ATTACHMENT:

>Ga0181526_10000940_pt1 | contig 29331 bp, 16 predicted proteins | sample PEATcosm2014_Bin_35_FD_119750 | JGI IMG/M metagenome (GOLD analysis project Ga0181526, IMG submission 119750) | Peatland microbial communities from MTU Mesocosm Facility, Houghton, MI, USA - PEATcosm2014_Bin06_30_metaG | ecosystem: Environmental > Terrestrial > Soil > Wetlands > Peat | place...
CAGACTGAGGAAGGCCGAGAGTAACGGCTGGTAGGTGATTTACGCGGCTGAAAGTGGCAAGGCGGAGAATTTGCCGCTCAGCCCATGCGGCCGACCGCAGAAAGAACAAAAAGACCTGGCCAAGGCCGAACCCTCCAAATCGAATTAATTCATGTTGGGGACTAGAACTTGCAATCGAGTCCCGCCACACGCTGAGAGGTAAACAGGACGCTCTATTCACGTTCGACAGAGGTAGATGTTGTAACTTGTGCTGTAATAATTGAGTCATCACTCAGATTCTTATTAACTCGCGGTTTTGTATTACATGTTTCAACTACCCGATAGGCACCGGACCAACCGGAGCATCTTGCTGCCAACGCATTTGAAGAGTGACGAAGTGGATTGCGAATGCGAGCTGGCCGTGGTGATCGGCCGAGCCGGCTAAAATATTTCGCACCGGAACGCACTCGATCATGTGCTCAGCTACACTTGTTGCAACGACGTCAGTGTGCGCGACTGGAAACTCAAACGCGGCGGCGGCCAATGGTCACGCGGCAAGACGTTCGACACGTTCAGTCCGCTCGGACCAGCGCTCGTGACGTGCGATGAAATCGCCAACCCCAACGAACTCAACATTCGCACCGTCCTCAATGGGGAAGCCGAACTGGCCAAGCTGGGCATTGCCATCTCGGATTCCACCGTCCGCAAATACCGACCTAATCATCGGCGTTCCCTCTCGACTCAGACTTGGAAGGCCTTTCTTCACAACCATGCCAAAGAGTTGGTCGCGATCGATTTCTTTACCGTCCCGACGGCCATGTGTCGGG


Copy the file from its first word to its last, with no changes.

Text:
>Ga0181526_10000940_pt1 | contig 29331 bp, 16 predicted proteins | sample PEATcosm2014_Bin_35_FD_119750 | JGI IMG/M metagenome (GOLD analysis project Ga0181526, IMG submission 119750) | Peatland microbial communities from MTU Mesocosm Facility, Houghton, MI, USA - PEATcosm2014_Bin06_30_metaG | ecosystem: Environmental > Terrestrial > Soil > Wetlands > Peat | place...
CAGACTGAGGAAGGCCGAGAGTAACGGCTGGTAGGTGATTTACGCGGCTGAAAGTGGCAAGGCGGAGAATTTGCCGCTCAGCCCATGCGGCCGACCGCAGAAAGAACAAAAAGACCTGGCCAAGGCCGAACCCTCCAAATCGAATTAATTCATGTTGGGGACTAGAACTTGCAATCGAGTCCCGCCACACGCTGAGAGGTAAACAGGACGCTCTATTCACGTTCGACAGAGGTAGATGTTGTAACTTGTGCTGTAATAATTGAGTCATCACTCAGATTCTTATTAACTCGCGGTTTTGTATTACATGTTTCAACTACCCGATAGGCACCGGACCAACCGGAGCATCTTGCTGCCAACGCATTTGAAGAGTGACGAAGTGGATTGCGAATGCGAGCTGGCCGTGGTGATCGGCCGAGCCGGCTAAAATATTTCGCACCGGAACGCACTCGATCATGTGCTCAGCTACACTTGTTGCAACGACGTCAGTGTGCGCGACTGGAAACTCAAACGCGGCGGCGGCCAATGGTCACGCGGCAAGACGTTCGACACGTTCAGTCCGCTCGGACCAGCGCTCGTGACGTGCGATGAAATCGCCAACCCCAACGAACTCAACATTCGCACCGTCCTCAATGGGGAAGCCGAACTGGCCAAGCTGGGCATTGCCATCTCGGATTCCACCGTCCGCAAATACCGACCTAATCATCGGCGTTCCCTCTCGACTCAGACTTGGAAGGCCTTTCTTCACAACCATGCCAAAGAGTTGGTCGCGATCGATTTCTTTACCGTCCCGACGGCCATGTGTCGGG